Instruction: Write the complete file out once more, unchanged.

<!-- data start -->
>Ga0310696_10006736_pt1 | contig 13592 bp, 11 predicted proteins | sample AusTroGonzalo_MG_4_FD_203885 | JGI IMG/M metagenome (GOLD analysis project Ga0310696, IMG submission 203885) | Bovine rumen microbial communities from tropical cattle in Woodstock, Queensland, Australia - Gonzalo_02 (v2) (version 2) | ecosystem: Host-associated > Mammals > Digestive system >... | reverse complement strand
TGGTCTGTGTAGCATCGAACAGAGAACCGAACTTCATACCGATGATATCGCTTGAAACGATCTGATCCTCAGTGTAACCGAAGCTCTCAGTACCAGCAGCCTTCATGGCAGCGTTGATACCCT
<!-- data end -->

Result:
>Ga0310696_10006736_pt1 | contig 13592 bp, 11 predicted proteins | sample AusTroGonzalo_MG_4_FD_203885 | JGI IMG/M metagenome (GOLD analysis project Ga0310696, IMG submission 203885) | Bovine rumen microbial communities from tropical cattle in Woodstock, Queensland, Australia - Gonzalo_02 (v2) (version 2) | ecosystem: Host-associated > Mammals > Digestive system >... | reverse complement strand
TGGTCTGTGTAGCATCGAACAGAGAACCGAACTTCATACCGATGATATCGCTTGAAACGATCTGATCCTCAGTGTAACCGAAGCTCTCAGTACCAGCAGCCTTCATGGCAGCGTTGATACCCT